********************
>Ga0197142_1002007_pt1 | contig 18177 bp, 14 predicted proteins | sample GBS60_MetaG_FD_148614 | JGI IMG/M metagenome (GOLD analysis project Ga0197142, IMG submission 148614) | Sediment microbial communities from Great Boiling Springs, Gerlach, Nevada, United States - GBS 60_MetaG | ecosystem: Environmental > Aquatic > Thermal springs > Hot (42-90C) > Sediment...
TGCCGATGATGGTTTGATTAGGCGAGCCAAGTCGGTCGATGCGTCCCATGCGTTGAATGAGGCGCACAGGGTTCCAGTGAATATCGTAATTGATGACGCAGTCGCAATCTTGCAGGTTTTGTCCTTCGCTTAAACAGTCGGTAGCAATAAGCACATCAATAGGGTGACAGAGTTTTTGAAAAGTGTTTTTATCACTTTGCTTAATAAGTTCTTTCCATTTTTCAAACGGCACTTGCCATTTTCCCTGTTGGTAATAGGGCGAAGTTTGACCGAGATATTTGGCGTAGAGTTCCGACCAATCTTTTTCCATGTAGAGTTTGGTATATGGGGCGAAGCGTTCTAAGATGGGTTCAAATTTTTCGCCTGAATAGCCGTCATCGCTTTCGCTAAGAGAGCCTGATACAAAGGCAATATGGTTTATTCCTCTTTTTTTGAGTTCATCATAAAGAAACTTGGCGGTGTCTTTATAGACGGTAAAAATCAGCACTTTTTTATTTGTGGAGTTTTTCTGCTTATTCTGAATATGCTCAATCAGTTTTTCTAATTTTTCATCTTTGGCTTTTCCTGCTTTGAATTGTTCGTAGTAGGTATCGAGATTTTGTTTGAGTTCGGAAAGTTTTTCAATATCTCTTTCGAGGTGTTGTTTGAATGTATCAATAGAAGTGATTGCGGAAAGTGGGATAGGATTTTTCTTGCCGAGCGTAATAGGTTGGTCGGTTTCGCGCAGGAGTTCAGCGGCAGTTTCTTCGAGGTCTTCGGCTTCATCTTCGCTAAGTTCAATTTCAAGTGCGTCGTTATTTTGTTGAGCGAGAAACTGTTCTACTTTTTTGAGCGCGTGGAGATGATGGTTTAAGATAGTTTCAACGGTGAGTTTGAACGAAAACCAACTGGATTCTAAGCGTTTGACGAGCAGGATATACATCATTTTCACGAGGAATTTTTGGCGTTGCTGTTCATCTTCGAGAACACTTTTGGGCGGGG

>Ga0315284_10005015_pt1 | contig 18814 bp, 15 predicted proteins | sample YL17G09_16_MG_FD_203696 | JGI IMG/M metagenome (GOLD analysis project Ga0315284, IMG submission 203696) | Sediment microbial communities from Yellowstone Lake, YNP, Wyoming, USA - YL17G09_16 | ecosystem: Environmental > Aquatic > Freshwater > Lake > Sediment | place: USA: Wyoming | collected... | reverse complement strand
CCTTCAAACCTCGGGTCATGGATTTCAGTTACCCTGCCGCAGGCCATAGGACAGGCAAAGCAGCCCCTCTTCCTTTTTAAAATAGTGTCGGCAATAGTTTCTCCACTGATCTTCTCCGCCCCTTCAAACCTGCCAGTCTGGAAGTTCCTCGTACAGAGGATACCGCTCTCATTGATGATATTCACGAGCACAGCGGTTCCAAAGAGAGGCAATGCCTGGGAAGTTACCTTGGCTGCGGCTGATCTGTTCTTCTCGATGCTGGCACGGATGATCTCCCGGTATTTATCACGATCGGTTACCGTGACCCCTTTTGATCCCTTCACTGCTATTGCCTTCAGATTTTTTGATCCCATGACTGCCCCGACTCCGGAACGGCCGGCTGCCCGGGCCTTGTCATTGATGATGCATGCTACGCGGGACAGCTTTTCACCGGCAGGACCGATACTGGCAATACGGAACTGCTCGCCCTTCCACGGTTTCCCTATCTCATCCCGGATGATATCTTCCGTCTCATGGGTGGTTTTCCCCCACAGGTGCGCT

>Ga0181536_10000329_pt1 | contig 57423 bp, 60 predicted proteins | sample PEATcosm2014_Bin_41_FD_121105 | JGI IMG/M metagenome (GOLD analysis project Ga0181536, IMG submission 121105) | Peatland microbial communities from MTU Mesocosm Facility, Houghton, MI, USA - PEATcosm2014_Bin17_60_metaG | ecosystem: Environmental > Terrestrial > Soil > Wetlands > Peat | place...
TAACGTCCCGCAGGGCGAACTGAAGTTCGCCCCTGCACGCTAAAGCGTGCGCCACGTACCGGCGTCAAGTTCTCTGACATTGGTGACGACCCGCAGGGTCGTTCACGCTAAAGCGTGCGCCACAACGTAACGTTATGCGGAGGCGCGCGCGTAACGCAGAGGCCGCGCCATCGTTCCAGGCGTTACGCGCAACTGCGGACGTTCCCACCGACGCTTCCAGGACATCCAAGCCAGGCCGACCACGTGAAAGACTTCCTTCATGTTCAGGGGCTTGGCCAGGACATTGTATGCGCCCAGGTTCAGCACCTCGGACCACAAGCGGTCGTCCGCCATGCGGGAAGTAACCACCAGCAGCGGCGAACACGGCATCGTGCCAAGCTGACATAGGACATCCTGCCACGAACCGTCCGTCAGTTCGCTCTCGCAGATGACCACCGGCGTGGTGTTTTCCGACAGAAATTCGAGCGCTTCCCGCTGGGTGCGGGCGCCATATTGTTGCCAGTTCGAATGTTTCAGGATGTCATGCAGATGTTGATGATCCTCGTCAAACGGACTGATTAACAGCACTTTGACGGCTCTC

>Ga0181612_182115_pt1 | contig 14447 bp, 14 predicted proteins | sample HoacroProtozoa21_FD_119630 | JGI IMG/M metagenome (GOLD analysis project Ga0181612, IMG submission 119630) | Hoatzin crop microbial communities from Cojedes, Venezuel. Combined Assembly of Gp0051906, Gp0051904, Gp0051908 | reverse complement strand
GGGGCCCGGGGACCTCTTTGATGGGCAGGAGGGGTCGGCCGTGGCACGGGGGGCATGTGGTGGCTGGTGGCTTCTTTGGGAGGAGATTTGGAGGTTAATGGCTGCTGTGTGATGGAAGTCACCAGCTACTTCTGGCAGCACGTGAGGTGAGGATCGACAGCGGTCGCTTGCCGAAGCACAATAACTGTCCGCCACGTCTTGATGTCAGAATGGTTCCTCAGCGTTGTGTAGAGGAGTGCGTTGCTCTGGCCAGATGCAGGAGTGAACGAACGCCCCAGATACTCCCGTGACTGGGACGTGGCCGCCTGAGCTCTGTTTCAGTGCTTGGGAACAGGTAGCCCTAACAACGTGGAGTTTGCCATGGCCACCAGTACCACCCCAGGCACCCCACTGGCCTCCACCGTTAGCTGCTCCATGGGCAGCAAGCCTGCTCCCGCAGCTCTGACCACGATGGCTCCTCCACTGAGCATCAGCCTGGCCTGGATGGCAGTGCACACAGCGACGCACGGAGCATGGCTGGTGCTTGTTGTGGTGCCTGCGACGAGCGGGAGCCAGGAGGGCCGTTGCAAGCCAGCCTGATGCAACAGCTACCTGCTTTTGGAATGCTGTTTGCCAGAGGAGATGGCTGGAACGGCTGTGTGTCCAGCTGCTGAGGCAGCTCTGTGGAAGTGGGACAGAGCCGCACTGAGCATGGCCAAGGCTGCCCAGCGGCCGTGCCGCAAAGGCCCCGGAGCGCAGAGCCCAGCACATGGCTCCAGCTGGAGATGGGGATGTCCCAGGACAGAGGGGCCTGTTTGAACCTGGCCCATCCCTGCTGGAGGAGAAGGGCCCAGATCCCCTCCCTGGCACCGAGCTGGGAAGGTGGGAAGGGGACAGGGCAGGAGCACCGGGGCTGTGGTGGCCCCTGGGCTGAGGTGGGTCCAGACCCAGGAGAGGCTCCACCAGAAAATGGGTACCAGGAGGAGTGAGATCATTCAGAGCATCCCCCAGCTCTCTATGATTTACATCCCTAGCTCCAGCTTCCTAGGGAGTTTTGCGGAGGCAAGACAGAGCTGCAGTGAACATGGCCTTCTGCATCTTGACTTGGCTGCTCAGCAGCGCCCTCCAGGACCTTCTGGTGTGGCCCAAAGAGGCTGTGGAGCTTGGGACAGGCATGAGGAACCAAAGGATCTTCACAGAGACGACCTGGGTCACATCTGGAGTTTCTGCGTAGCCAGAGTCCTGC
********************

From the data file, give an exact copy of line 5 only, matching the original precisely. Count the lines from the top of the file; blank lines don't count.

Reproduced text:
>Ga0181536_10000329_pt1 | contig 57423 bp, 60 predicted proteins | sample PEATcosm2014_Bin_41_FD_121105 | JGI IMG/M metagenome (GOLD analysis project Ga0181536, IMG submission 121105) | Peatland microbial communities from MTU Mesocosm Facility, Houghton, MI, USA - PEATcosm2014_Bin17_60_metaG | ecosystem: Environmental > Terrestrial > Soil > Wetlands > Peat | place...